I’m excited to share these 10 awesome Skillshare classes with you! I have partnered with Skillshare to offer all of my readers a free trial of their Premium account, for an entire month! Imagine how much you can learn in that time! After that, a Premium account is only $10 – that’s cheaper than a Netflix account at this point.
“Thank you Ana for creating such an informative and helpful class. I’ve watched this class several times ….as every time I watch it, I learn a bit more about the brands and types of watercolors (I’m still a newbie to this medium in many ways). You inspired me to purchase Jess Greenleaf’s Explorer Watercolor panset which you designed with her (Greenleaf and Blueberry). I can’t wait to start using them ! Always looking forward to your next classes Ana. A pleasure to watch and learn from you !!!” – Sharon Rego
“I learned so much from this class, mostly intuitive, and hard to find information. Ana is an excellent teacher; watching her and listening to her talk about the different paints was so informative.” – Meg Cupman
Sandra Bowers is a Freelance Illustrator and Surface Pattern Designer based in BC, Canada. In this classshe covers basic techniques to help get you started with watercolor painting. You have the materials down, now to the techniques!
“Ana Victoria is a super talented artist but she´s also a huge teacher. I´ve watched so many online art classes and she is the only one who made it looks like the easiest thing to do in the world and I really got it. I´m so happy I found her. <3” -Carmen M.
“Fantastic class and teacher, clear and unhurried explanations and a lot of real time examples. You do not feel she is rushing to get the class over with like some teachers. I have learnt so much from this class.” -Caron S.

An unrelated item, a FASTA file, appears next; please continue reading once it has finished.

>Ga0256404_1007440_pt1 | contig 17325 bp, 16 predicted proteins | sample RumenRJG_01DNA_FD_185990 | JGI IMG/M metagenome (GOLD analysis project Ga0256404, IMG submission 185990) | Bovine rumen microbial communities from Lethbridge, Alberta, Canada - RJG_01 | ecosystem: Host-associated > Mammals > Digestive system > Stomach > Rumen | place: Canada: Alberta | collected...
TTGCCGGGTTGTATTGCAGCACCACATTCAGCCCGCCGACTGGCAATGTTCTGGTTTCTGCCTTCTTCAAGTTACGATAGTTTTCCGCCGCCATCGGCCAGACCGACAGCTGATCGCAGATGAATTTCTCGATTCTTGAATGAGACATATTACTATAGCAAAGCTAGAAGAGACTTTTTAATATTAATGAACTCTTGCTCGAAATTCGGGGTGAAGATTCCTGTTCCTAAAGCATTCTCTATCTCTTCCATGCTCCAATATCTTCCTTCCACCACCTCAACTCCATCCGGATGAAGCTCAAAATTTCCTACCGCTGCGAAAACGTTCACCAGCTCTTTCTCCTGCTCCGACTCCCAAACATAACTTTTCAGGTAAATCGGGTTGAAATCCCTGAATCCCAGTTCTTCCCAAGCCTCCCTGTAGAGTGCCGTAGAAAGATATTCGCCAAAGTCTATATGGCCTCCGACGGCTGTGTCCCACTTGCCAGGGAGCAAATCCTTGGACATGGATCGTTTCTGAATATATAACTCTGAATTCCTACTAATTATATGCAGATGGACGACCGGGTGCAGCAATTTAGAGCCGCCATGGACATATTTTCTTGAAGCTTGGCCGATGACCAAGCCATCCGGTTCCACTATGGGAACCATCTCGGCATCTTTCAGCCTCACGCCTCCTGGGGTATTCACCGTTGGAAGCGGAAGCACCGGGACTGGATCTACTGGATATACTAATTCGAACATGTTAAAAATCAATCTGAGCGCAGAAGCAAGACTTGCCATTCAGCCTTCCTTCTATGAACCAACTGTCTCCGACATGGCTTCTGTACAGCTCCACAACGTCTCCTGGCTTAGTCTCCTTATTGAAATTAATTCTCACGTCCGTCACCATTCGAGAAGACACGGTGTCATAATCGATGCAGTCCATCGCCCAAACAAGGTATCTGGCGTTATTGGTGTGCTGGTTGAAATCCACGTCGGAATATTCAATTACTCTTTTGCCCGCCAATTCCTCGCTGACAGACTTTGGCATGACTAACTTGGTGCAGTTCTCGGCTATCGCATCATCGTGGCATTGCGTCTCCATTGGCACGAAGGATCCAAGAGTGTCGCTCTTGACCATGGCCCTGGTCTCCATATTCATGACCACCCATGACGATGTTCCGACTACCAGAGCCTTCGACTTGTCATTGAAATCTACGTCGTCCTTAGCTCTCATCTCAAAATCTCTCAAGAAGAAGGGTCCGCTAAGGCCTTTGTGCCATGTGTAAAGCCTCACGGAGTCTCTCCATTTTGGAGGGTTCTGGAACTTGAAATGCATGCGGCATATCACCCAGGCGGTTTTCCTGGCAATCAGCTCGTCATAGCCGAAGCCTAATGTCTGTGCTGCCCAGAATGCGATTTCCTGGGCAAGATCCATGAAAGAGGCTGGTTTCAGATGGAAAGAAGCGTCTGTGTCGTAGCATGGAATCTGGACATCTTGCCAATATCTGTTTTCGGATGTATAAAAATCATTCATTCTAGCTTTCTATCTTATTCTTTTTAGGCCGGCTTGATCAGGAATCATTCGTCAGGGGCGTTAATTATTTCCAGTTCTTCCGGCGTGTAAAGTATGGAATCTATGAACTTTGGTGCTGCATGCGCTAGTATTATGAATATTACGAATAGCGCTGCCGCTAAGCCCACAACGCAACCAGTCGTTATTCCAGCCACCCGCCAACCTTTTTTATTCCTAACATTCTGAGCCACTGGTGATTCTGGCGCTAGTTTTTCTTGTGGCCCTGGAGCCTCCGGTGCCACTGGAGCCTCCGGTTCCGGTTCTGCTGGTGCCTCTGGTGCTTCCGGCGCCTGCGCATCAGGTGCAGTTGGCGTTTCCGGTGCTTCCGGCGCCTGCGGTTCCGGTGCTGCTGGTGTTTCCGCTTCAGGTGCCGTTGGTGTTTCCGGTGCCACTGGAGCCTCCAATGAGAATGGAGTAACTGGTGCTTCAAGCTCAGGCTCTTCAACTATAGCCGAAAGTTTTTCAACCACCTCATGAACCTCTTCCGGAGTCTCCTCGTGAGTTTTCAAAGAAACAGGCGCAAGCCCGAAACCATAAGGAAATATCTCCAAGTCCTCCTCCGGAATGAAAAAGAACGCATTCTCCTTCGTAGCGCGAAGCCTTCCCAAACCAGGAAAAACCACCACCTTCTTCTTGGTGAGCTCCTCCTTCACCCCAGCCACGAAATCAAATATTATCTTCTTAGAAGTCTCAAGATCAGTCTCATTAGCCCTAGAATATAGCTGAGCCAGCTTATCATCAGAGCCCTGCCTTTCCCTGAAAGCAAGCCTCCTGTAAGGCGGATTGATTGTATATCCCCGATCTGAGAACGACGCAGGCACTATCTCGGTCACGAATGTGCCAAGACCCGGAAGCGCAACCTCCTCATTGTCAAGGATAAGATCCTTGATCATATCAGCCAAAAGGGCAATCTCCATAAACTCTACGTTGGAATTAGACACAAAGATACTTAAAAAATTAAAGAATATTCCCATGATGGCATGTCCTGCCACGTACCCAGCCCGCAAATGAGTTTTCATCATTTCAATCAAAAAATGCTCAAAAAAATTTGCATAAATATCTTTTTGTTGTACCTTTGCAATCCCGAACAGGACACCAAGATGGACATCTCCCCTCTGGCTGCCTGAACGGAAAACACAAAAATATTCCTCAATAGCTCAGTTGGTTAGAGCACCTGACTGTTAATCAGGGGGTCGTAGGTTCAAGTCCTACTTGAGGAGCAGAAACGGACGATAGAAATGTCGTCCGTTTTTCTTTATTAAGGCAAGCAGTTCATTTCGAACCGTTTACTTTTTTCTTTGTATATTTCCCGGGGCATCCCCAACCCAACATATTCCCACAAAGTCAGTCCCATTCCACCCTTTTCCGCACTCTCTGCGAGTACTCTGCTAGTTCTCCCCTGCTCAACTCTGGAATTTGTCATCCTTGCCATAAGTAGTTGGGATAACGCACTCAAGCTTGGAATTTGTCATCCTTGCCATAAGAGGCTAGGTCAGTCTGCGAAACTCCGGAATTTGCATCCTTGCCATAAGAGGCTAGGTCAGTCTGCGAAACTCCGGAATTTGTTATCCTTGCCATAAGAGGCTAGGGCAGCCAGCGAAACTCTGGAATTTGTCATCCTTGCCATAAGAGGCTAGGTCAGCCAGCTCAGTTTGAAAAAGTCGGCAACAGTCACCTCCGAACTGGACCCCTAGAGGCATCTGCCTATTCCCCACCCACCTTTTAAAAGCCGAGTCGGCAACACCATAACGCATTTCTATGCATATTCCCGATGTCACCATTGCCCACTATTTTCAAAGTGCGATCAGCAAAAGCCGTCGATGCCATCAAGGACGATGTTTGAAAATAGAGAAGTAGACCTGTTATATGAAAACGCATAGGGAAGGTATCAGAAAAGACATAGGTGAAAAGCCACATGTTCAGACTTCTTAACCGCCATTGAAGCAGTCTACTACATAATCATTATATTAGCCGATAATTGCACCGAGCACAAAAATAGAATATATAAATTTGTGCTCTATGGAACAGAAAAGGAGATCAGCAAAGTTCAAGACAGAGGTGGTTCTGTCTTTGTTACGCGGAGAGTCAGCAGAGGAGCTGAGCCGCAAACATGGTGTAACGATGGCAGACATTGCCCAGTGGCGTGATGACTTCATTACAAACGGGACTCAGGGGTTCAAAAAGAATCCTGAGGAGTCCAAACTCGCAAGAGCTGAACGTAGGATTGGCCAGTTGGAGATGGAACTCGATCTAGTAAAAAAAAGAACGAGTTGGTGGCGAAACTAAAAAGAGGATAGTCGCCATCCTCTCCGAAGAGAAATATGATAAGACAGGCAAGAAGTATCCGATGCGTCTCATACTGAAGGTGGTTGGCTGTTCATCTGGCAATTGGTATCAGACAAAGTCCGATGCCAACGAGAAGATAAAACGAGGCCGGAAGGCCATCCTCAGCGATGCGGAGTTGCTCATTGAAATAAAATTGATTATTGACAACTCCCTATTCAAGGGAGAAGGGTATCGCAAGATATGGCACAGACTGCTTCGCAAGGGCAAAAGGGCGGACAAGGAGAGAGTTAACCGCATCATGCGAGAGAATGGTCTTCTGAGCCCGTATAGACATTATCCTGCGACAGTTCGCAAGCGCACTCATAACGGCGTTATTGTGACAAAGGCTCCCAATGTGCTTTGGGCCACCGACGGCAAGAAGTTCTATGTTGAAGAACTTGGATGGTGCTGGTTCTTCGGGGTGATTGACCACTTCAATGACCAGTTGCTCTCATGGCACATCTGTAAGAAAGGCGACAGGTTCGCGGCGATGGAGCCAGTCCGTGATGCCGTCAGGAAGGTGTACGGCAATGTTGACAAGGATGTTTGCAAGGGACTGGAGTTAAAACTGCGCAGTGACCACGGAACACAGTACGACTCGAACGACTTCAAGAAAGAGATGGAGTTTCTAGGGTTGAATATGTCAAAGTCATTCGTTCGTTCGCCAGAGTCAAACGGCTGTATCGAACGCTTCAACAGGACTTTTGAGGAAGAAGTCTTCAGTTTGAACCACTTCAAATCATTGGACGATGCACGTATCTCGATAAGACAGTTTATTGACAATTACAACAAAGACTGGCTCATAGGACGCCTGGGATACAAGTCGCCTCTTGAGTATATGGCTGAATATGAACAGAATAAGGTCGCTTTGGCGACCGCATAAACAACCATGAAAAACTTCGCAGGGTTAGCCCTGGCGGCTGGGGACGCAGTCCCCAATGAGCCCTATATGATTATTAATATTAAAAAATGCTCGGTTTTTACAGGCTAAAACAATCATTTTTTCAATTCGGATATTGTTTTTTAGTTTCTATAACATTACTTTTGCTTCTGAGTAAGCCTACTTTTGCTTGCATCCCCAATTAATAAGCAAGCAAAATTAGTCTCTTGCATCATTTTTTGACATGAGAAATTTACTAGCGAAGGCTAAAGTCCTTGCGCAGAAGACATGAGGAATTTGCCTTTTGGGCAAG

This classis taught by Melissa Lee Shaw, an illustrator and watercolor painter from Northern California. It’s the perfect class for beginners who’d like to start painting portraits and need to learn how to mix colors for skin tones. Here is one of her sample projects where she asks students to paint a portrait using the techniques they’ve learned in the class:
“I think this class does a great job of breaking down how to mix skin-tones with watercolor and how to color skin-tones in general. Before this class, I had no idea how to color skin, despite looking up several sources before this, but now it is starting to make sense to me 🙂 It is not overly complicated at all and I think this class gives you a great tool-set to experiment and play with coloring your own skin-tones in your drawings :)” -Mikayla K.
“Very helpful, I have been trying to master skin tones in watercolor for awhile now. The instructor shares the best colors to use and demonstrates step by step how to get the desired finish. I highly recommend this class.” -Karen E.
This class is taught by Elisa Choi Ang, a drawing and painting teacher from Singapore. She enjoys sketching and painting her life, as well as teaching others how to do the same. Her class teaches students to narrate their life through watercolor and ink sketches.
“Just what you need to start sketching right away! Not too much information for a beginner to get scared to draw, not too much instruments needed to make it harder to get and take everywhere. I’ve dreamt of such a course for ages! Thank you!” -Elena D.
“This is a really great class for anyone who is nervous about starting a habit of sketching from life. I took this class because I want to do this more, and I am going on a vacation this summer that I am really hoping to capture in a trip sketchbook. With the tools that I have learned in this class and the confidence from Elisa’s kind words, I’m sure I’ll have a nice sketchbook from my trip (as well as before and after 🙂 ).” -Sarah D.
This class is taught by Olga Shevyakova, a graphic designer, part-time illustrator, part-time styled photographer. She takes her students step by step through the process of how to scan their watercolor paintings, edit them in Photoshop, and vectorize them in Illustrator. Very helpful for artists who would like to make prints of their work, or sell on platforms like Redbubble or Zazzle.